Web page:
It seems obvious to me that if a = b, then Nec(a = b). But if it is necessarily the case that p, then it is true at all times that p. Right? So we can validly infer from the Necessity of Identity the temporal corollary that, if a = b, then for any t, a = b.

So, if there is a time at which Brick House = Brick Sum, then at every time at which both exist, they are identical. But obviously there is a time (late Friday) when Brick House does not exist (having been blown up) but Brick Sum does, whence it follows that Brick House and Brick Sum never were identical.

What is puzzling is why William cannot see the force of this argument.

If the 4-D dude pipes up, then I shift over to the modal discernibility argument. I don't even have to refute 4-D-ism.

John: >>Step (4) of my proof isn't questionable because your "well-known counterexamples" are all widely known to fail.

What is questionable is whether (4) is a good translation of ordinary language statements involving identity and necessity.

>>To ensure clarity on this point, note that my entire proof of the necessity of identity employs de re modality.

Obviously.

>>it's highly questionable whether anybody ever meant it to be read de dicto in the first place.

Is it? Here's another example: the president of the united states was George Bush. Now (in 2010) the president of the united states is not George Bush. Do you agree with that statement? In which case it cannot be read de re.

>>The burden is on you to explain why they are "poor" translations, since it seems that they would be accepted by just about anybody who knows how to translate from ordinary language to formal logic.

I'm sure they would. The question is whether the formal logical 'translation' correctly renders what we actually mean. The formal logical translation means that it is impossible that the president of the united states was George Bush but the president of the united states is not now George Bush. Since it is clearly not impossible, I question the translation.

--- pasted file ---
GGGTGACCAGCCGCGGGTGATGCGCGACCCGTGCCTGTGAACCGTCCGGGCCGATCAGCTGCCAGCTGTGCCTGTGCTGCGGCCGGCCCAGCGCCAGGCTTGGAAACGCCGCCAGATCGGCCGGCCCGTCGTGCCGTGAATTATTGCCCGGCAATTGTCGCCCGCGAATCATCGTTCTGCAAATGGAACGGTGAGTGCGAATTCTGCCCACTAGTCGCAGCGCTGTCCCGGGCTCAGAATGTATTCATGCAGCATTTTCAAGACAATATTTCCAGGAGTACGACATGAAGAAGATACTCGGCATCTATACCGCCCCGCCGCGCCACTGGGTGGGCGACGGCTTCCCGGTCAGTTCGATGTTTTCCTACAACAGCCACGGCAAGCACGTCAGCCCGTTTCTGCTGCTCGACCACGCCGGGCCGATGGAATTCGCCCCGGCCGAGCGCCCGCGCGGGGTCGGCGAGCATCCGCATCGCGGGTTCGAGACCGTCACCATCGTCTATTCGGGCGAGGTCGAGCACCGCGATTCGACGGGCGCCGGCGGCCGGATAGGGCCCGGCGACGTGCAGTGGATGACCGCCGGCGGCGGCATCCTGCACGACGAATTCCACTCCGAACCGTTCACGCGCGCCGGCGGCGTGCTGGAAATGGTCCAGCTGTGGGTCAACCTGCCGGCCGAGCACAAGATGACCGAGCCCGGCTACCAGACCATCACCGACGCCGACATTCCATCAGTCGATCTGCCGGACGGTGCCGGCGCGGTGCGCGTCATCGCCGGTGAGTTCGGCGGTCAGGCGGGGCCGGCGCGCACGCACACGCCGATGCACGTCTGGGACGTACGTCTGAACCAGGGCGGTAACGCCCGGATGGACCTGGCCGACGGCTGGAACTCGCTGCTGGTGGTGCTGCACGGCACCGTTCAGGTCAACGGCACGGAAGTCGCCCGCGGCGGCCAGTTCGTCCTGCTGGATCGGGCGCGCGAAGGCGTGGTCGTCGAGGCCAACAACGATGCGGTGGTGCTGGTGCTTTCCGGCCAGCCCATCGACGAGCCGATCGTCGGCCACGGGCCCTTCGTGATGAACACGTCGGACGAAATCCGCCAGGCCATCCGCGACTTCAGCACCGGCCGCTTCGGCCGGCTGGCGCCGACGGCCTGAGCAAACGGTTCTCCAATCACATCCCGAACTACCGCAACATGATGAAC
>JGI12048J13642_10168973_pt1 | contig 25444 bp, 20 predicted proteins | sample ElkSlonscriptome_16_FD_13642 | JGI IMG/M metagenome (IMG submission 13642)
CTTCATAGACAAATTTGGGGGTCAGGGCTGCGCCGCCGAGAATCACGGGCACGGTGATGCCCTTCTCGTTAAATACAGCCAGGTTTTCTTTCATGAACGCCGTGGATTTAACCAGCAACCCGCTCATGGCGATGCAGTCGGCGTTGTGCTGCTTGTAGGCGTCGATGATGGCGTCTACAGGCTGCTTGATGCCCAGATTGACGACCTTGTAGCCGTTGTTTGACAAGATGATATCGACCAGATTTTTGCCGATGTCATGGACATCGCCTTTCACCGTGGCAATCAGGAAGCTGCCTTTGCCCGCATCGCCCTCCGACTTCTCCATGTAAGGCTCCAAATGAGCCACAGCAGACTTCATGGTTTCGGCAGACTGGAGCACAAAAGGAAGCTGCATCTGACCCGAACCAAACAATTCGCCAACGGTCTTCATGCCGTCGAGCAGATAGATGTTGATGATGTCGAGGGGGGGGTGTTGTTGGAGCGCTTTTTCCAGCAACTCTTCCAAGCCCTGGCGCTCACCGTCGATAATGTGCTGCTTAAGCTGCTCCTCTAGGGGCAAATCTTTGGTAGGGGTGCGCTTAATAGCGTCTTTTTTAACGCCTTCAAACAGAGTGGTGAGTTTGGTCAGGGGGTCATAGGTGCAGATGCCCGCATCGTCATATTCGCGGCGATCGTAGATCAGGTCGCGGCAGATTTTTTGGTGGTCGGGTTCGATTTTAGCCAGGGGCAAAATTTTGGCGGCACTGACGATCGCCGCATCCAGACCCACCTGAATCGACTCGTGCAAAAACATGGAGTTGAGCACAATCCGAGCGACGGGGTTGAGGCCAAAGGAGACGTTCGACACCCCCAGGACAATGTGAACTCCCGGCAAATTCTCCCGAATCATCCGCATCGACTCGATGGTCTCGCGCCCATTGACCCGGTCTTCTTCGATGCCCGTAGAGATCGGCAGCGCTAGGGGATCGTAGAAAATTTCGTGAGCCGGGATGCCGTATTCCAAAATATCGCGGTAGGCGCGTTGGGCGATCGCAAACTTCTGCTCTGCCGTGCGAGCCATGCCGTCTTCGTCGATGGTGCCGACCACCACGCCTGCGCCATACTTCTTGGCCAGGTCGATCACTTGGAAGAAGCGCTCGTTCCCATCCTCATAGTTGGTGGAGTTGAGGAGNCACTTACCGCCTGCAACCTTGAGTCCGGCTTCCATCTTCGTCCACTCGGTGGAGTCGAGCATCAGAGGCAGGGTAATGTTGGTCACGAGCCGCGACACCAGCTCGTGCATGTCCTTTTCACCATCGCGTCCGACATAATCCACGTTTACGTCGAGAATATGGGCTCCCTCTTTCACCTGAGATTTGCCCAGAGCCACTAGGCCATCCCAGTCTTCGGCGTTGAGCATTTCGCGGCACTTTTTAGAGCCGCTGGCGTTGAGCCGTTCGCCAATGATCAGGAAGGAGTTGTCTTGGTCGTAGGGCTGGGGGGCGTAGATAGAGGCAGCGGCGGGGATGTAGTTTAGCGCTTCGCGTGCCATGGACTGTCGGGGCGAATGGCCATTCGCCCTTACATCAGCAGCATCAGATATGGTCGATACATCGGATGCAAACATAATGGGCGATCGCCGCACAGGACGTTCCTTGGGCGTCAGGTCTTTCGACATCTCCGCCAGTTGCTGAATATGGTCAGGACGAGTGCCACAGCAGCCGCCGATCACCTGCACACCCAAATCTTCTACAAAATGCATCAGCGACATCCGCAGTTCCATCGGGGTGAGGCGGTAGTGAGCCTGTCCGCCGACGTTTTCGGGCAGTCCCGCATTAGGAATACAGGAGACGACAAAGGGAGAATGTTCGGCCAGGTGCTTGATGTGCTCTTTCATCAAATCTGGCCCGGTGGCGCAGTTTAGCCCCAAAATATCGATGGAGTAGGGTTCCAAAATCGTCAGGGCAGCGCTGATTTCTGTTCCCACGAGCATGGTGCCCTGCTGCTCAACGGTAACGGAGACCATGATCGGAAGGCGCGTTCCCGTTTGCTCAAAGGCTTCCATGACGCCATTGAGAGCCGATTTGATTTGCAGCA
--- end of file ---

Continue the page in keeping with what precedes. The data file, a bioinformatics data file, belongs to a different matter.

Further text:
[Bill]>>if there is a time at which Brick House = Brick Sum, then at every time at which both exist, they are identical. But obviously there is a time (late Friday) when Brick House does not exist (having been blown up) but Brick Sum does, whence it follows that Brick House and Brick Sum never were identical.

Then what about this argument: "If there is a time at which Kennedy was the president of the US, then at every time at which both exist, they are identical. But obviously there is a time when Kennedy ceased to exist (having been assassinated), but the president of the US still existed (Kennedy was replaced by Johnson), whence it follows that Kennedy and the president of the US never were identical" ?

>>What is puzzling is why William cannot see the force of this argument.

The argument is valid. But one of your assumptions is incorrect. From the undoubted fact that Kennedy *was* identical with the President of the US, it doesn't follow that Kennedy *is* identical with the President of the US. You will object that the people (Kennedy, Johnson) are different. I agree, but that's not the point. Why can't 'Brick House' be identical with different 'Brick Sums' in the way that 'the president of the US' is identical with different people?

Or perhaps you will object that in

(*) Kennedy *was* identical with the President of the US, but Kennedy *is not* identical with the President of the US.